Review: Eterna and Omega by Leanna Renee Hieber

Eterna and Omega by Leanna Renee Hieber is the 2nd book in the Eterna Files gaslamp fantasy series (Available August 9, 2016).

I have been waiting incredibly (im)patiently for Leanna Renee Hieber’s second installation of her Eterna Files Saga, Eterna and Omega. Part Victorian Ghostbusters, part gaslamp fantasy—the second I had the opportunity to sink my teeth into an advanced copy, I devoured it.

I’ve long been a fan of Hieber’s work, and Eterna and Omega is no exception. It even accompanied me to the gym, and though I was not bustlin’, if could have walked on that treadmill in full regalia, I would have. 

Eterna and Omega picks up where The Eterna Files left off, with our heroine Clara Templeton in dire straights. After burying crucial material regarding the key to immortality, Clara’s sensitivity to spiritual energy goes into overdrive, forcing a seizure. With the impending threat of The Master’s Society against America and England and the Eterna Commission at odds with England’s Omega Department, Clara’s decision to hide their scientists’ research could be disastrous.

The scene inside the Trinity Church graveyard in downtown Manhattan Island on this witching hour was dire, no matter if one could see the myriad ghosts gathered therein or not. A living woman shook on the ground, surrounded by a dead horde.

Louis Dupris, his phantom form floating beside the shaking body of his lover, Clara Templeton, was screaming at her, alongside the spectral spectrum of Manhattan. Not because she’d done anything wrong, but she was unwittingly drawn into a far more dangerous situation than she could possibly have known. The ghosts were unable to impress this idea upon her, certainly not in her state.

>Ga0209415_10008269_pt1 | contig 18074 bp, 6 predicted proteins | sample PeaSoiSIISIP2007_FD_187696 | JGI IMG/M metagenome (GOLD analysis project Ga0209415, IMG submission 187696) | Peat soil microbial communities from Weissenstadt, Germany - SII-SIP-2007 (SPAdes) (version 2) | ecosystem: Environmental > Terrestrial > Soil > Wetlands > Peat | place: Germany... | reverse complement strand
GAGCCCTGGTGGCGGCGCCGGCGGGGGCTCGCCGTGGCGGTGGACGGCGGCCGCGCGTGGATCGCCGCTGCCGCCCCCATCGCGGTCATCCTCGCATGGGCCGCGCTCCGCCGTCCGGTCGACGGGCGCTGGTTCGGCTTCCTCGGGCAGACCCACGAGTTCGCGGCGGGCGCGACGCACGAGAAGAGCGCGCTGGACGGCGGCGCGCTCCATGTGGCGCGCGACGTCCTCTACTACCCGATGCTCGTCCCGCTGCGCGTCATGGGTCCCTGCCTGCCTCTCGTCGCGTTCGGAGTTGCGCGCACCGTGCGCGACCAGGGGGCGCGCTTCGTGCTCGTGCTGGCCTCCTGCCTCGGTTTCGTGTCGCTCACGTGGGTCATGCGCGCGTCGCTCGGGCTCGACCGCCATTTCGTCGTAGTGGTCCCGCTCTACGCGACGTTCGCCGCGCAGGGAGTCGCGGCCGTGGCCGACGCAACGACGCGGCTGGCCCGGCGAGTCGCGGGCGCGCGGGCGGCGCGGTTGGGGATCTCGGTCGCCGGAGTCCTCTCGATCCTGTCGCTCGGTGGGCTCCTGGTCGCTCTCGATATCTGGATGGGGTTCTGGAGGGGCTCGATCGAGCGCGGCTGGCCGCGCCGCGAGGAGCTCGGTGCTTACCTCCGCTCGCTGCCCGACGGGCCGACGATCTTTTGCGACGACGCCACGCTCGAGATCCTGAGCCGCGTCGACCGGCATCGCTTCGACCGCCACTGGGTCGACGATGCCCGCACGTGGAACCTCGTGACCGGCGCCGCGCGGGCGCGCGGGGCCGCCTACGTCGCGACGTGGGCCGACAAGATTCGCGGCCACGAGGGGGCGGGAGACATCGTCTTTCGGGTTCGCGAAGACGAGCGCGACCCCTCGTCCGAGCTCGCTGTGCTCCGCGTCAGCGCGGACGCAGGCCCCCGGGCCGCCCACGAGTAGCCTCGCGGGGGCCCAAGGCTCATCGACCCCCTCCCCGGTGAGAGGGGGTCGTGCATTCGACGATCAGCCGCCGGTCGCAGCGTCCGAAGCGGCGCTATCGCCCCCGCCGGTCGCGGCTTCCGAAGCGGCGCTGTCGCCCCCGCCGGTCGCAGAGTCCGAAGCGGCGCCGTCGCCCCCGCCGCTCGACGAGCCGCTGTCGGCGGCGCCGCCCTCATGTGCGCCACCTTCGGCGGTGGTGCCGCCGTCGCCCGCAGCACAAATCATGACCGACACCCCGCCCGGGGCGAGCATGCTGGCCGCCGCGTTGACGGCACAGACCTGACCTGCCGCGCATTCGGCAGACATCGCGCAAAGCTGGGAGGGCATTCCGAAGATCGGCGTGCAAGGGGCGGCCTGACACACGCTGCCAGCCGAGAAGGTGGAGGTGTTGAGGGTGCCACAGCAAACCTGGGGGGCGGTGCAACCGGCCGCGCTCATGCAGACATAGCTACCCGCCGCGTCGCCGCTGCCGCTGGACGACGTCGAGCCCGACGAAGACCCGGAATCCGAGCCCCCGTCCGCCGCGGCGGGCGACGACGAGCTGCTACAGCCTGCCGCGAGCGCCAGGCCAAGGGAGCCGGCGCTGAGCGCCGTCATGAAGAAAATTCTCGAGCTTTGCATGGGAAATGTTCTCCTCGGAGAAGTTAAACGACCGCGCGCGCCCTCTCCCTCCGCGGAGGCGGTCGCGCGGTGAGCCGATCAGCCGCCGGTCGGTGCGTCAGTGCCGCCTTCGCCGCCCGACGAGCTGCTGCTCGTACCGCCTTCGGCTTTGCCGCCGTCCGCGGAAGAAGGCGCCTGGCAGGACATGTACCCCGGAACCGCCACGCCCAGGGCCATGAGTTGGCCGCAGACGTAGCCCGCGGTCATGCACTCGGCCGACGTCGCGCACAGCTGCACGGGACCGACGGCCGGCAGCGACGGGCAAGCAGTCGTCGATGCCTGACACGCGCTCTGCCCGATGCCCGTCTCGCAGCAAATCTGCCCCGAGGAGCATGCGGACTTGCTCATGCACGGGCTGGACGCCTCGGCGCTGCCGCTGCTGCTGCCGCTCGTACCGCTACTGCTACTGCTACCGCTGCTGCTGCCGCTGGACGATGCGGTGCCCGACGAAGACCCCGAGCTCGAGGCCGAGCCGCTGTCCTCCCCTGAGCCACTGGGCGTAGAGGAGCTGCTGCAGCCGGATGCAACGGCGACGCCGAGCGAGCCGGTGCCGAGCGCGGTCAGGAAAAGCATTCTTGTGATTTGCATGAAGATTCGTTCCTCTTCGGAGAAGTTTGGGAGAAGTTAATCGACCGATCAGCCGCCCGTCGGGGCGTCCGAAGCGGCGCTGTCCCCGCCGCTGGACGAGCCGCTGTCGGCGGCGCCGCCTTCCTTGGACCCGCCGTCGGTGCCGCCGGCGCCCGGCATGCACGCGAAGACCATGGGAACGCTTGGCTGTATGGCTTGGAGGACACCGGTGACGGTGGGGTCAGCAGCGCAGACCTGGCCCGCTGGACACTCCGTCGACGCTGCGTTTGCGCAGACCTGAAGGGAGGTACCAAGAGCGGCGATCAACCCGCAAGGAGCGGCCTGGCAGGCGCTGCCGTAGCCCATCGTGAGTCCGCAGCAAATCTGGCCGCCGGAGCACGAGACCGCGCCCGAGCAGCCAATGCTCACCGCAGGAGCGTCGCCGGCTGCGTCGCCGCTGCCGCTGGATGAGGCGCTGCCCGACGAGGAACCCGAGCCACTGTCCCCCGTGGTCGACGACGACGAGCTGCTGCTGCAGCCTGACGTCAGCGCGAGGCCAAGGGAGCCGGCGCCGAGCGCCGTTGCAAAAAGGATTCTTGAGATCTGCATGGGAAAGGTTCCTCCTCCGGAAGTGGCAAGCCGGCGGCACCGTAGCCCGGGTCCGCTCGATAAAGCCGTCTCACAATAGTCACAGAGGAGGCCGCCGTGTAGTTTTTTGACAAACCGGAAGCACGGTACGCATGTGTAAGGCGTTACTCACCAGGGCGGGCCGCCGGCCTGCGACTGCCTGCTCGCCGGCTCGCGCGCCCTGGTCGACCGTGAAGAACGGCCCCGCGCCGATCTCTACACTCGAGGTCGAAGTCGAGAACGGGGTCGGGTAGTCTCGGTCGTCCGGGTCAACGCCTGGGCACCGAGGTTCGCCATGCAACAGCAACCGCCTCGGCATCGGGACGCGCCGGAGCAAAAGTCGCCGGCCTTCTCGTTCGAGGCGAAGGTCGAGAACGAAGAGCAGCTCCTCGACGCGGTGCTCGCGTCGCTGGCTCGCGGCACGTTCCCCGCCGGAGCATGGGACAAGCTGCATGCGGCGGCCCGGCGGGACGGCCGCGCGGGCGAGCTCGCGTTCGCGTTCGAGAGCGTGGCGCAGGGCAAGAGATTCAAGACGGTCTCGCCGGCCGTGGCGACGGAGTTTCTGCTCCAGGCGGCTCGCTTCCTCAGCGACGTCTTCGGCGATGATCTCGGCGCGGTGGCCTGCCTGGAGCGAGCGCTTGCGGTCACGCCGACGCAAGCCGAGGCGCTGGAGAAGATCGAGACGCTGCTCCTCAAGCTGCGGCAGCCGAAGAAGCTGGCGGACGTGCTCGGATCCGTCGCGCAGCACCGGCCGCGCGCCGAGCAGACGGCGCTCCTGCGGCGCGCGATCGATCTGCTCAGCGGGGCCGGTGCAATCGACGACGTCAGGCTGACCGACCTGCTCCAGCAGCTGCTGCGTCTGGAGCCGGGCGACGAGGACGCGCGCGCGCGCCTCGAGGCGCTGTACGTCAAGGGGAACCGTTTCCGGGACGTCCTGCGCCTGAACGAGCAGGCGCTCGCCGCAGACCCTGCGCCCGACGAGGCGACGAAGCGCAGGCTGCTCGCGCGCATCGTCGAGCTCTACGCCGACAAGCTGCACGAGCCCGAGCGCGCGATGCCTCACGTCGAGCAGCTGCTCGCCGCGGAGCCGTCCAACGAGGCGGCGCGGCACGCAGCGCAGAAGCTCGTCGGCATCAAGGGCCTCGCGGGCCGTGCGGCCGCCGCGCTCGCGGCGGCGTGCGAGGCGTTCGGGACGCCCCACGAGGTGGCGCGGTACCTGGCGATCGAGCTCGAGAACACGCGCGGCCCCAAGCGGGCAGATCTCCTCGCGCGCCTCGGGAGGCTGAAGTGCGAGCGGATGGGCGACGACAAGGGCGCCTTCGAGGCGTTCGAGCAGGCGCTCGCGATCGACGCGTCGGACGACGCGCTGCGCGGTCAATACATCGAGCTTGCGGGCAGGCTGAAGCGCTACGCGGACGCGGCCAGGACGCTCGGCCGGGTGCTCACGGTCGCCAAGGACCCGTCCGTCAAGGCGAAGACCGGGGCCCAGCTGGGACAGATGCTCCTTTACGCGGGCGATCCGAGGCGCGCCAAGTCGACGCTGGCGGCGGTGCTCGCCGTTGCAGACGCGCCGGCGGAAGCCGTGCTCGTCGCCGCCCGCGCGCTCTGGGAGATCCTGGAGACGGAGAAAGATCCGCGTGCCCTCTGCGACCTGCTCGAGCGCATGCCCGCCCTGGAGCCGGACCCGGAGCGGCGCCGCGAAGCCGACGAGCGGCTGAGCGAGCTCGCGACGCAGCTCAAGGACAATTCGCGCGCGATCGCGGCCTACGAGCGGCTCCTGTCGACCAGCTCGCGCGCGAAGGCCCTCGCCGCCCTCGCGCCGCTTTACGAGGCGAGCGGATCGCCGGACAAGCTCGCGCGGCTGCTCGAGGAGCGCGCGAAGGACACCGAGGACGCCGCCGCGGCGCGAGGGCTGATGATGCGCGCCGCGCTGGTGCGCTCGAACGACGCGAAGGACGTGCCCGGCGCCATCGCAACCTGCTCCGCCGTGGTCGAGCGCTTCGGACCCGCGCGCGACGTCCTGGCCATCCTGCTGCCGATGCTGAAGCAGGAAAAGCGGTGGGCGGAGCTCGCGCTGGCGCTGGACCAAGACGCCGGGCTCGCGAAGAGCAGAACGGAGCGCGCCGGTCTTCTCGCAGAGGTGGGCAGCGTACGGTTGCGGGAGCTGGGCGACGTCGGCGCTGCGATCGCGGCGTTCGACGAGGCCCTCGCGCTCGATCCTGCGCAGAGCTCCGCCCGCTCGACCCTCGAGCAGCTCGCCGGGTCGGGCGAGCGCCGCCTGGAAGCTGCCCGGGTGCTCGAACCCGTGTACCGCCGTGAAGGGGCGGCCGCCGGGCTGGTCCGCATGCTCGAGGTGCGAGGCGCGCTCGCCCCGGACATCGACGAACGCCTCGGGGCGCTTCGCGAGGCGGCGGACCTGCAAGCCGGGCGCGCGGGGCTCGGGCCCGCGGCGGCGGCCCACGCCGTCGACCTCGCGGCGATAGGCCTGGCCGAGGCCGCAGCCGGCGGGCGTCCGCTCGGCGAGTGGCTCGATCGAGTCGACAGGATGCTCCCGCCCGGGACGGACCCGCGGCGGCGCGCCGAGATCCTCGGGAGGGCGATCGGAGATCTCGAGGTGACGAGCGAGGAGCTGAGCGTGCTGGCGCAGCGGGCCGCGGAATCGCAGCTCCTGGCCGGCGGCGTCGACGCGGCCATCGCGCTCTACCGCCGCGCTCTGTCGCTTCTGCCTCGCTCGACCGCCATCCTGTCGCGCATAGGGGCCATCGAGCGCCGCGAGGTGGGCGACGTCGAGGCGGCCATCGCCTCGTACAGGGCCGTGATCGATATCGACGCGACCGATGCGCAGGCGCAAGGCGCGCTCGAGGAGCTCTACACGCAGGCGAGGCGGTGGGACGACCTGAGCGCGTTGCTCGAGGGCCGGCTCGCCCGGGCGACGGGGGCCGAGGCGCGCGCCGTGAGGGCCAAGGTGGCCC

An unkindness of ravens had gathered to add to the cacophony from the tops of a nearby tree that arched over Trinity’s brownstone Gothic eaves and overlooked the graves. Everything dead and living lifted keening protest; wailing and squawking, these ravens as much harbingers as they were scavengers.

A dread power was about to unleash itself over England and America. This was dawning on those in the spirit world who remained attuned to the living. The two countries were woefully unprepared for the black tide that would rise like a biblical plague. Only in this case, the surge would be sent from devils, not from God.

With Eterna and Omega both unsure where the other stands, Spire sends his band of magicians, spies, and mystics to lure out the Eterna team. Meanwhile, Spire’s hard at work tracing a Resurrectionist ring and the source of a series of grisly murders. The deeper Spire digs, the more branches of this hellish plot he uncovers, with a shocking number of them reaching toward Queen Victoria herself. 

On the American side, Clara and her team have discovered that whatever killed their team of scientists was trying to prevent their realization of localized magic, or a Ward to keep the evil out. I’ve mentioned it before, but there’s nothing I love more than the science of magic (or magic of science), and that love is doubled when coupled with logistic and, dare I say, practical thought.

Clara traced her fingertips around the edges of the diary that held the key to Louis and Barnard’s system. She and Bishop would have to put this to the test, see if they could recreate it multiple times, to protect multiple spaces. A successful Ward would need to be broadly applied.

She turned to the page of ingredients headed “The Heart of the Matter” in Louis’s neat yet flowing script. He was an artist; his penmanship spoke of dreams and brilliance.

The theory of Eterna in Spiritual Materialism is as simple as it is profound: 

Seven ingredients are an ideal combination.

Separate: inert.

Combined: potentially the compound, and that which keeps this uniquely ours, American. 

From these distinct, live cultures, the tether to a long life begins.

Herein are distinct examples of our localized compounds.

Several cities were used as examples; Clara and Bishop had already put Salem to the test in a spontaneous adventure of curiosity. The results had been inconclusive but encouraging.